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Re: R120 URI-references, input for editors

From: <ryman@ca.ibm.com>
Date: Sun, 19 Jan 2003 18:35:11 -0500
To: www-ws-desc@w3.org
Message-ID: <OF137B05F4.B2D5C2E3-ON85256CB3.00808490@torolab.ibm.com>


The requirement to refer to conceptual elements comes from Semantic Web,
not WSDL. Within WSDL, most things are refered to by QName or NCName. A
<message> doesn't need to refer to its parts, but for Semantic Web, some
application might want to identify a message part.

Similarly, some application might want to refer to the type of an element
even though it's anonymous. I think it's reasonable to say that all XSD
have types, i.e. there's a mapping from XSD elements to XSD types.

R120 was a based on a general principle that we can't identify all future
application requirements, so we need to have a URI mechanism for
identifying the conceptual components of a model. Of course, it is up to us
to decide what is a conceptual component. I think any component of our
abstract model qualifies as an important conceptual component. After the
abstract model is finished, we'll have to update the URI-reference proposal
to match it.

I'd like to ask David Booth to further clarify the URI-reference
requirement since he represents W3C and therefore should be able to speak
for Semantic Web.

Arthur Ryman

                      Jacek Kopecky                                                                                                                 
                      <jacek@systinet.c        To:       Arthur Ryman/Toronto/IBM@IBMCA                                                             
                      om>                      cc:       WS Description WG <www-ws-desc@w3.org>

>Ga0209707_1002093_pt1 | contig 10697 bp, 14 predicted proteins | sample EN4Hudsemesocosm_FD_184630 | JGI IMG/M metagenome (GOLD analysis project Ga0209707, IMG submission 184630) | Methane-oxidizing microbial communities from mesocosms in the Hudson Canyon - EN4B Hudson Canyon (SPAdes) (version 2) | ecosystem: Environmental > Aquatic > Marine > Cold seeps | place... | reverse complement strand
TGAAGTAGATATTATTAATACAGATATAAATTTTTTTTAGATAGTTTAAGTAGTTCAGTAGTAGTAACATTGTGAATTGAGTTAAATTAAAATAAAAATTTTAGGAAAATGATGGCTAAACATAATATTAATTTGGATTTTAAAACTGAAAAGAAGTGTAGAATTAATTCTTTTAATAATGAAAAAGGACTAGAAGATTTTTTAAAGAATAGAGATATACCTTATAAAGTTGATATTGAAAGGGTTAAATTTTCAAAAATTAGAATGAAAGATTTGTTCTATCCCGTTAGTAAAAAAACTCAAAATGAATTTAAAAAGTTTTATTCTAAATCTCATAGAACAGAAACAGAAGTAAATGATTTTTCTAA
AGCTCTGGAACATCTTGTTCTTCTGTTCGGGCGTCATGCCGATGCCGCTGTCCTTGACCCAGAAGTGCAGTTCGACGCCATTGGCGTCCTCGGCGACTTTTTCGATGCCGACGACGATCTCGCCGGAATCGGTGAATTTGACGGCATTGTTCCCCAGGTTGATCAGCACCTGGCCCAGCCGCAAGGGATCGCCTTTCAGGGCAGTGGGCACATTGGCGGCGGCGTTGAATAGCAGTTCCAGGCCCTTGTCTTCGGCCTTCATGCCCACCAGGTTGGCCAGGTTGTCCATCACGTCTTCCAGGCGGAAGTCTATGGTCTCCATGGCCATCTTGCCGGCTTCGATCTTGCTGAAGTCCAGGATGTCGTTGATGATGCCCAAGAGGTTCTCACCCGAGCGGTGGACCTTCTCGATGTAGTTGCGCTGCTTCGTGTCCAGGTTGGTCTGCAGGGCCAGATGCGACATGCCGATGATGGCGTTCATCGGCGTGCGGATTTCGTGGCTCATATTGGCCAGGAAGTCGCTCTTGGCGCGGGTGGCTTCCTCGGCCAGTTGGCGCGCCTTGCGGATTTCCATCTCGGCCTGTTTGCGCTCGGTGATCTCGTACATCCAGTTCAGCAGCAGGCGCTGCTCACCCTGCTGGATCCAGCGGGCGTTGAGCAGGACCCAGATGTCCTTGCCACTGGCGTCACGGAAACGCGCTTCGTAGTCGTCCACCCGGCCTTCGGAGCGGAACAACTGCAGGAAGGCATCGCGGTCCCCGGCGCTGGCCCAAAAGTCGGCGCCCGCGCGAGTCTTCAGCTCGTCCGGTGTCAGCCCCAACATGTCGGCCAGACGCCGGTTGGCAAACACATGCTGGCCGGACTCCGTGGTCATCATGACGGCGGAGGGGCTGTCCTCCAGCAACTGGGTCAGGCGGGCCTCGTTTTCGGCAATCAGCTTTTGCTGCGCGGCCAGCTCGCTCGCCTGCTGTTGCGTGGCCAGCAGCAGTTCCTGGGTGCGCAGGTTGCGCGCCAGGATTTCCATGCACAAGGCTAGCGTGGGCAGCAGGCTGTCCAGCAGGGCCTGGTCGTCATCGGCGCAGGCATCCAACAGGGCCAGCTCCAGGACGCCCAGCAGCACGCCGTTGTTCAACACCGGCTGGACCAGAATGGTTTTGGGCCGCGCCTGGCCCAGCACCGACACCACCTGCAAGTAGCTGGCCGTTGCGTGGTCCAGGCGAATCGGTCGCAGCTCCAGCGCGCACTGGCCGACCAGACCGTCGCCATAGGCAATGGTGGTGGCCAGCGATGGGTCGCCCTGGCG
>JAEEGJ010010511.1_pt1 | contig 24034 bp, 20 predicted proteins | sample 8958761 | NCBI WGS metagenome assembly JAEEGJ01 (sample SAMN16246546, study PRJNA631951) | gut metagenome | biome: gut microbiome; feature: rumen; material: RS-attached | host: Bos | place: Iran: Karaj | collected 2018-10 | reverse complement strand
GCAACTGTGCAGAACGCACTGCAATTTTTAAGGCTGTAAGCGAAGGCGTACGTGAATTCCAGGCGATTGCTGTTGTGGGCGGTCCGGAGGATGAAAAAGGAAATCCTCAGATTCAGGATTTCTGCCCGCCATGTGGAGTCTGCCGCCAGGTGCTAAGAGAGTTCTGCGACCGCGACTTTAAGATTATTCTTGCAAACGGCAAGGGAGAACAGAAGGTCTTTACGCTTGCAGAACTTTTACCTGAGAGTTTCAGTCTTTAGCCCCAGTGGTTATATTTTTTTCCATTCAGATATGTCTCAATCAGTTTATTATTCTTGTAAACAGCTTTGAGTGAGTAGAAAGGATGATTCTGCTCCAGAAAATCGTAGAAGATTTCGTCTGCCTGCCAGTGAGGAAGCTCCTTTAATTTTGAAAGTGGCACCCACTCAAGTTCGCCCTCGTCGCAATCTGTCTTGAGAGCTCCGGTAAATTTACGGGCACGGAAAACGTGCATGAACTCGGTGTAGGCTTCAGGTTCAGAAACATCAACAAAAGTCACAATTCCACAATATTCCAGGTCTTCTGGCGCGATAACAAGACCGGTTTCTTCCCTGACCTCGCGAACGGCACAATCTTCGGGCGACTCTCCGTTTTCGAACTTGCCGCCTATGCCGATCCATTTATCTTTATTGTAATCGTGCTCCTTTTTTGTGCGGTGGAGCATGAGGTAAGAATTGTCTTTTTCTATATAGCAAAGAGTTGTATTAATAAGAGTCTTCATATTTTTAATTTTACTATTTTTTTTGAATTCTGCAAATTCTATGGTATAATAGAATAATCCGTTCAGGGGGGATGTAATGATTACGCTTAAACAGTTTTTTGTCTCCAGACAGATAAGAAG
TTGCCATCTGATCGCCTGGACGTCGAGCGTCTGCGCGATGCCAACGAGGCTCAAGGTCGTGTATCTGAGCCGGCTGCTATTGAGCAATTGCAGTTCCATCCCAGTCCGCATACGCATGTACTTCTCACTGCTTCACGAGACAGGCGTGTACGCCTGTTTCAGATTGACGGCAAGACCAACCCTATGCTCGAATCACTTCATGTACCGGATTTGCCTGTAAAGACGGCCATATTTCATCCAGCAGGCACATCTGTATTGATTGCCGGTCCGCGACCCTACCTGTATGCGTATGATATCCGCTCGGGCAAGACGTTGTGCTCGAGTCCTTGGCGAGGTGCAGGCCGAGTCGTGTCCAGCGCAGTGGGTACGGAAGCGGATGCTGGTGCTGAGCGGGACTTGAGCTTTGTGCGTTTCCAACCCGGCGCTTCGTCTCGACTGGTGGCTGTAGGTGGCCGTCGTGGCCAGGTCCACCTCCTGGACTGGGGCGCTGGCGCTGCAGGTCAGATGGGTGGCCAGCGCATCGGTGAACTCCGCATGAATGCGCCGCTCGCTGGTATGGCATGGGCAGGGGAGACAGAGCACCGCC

Sent by:                 Subject:  Re: R120 URI-references, input for editors                                                 
                      01/17/2003 06:20                                                                                                              


concerning non-top-level conceptual elements (those *not* named with an
XName - expanded name, what we used to understand under the term QName),
we in WSDL use an indirect approach to referencing them - message parts
are referenced by referencing the message with its XName and the part
with its name. Why do we think a single URI is going to be necessary, if
the main user of message parts - WSDL itself - doesn't need it?

I know we voted on the simpler approach at the f2f, but it seems we're
in fact going to mimic XML Schema's approach (the TAG was waiting to see
what XML Schema decides on, too).

In a different mail, you mentioned the need to be able to reference all
conceptual parts of our languages (WSDL, XML Schema).

Until I'm shown why it's needed, I dismiss the requirement for direct
URI referencing of non-top-level named components, like WSDL message

Finally, I completely disagree that e.g. XML Schema anonymous types need
to be referenced (other than by XPointer/XPath in a schema document)
because if they really need to be referenced, they should be named. XML
Schema itself cannot reference an anonymous type, can it?

To conclude: if something needs to be referenced, it should be named. If
something only makes sense in a context, it should be referenced
together with the context. XNames and namespaces should follow RDF/XML's
simplistic approach.

I hope to discuss this all with the XML Schema folks in context of
Component Designators or with TAG folks in context of TAG issues 6 and
maybe 28.


On Thu, 2003-01-16 at 22:56, ryman@ca.ibm.com wrote:
> Jacek,
> Concerning <part>, it is true that are not named with a QName, but they
> conceptual elements of WSDL. R120 says that all conceptual elements
> have a URI-reference.
> I looked at using raw XPointer/XPath and produced examples of the syntax.
> They do solve the problem, but they are very complex. I presented the
> alternatives at the last f2f. The WG voted on the simpler syntax even
> though it meant inventing something. The simpler syntax is compliant with
> the XPointer Framework.
> Consider the following fragment example which appears in

> The portType TicketAgent has an operation listFlights that contains an
> input listFlightsRequest
> The proposed XPointer Framework syntax is:
> #input(TicketAgent/listFlights/listFlightsRequest)
> The full XPath syntax is:
> #xmlns(w=http://schemas.xmlsoap.org/wsdl/) xpointer(//w:portType[@name
> ="TicketAgent"]/w:operation[@name="listFlights"]/w:input[@name
> ="listFlightsRequest"])
> Concerning your discussion of XNames, I don't understand the point you
> trying to make. Can you explain what an XName is?
> Arthur Ryman,
Received on Sunday, 19 January 2003 18:35:17 UTC

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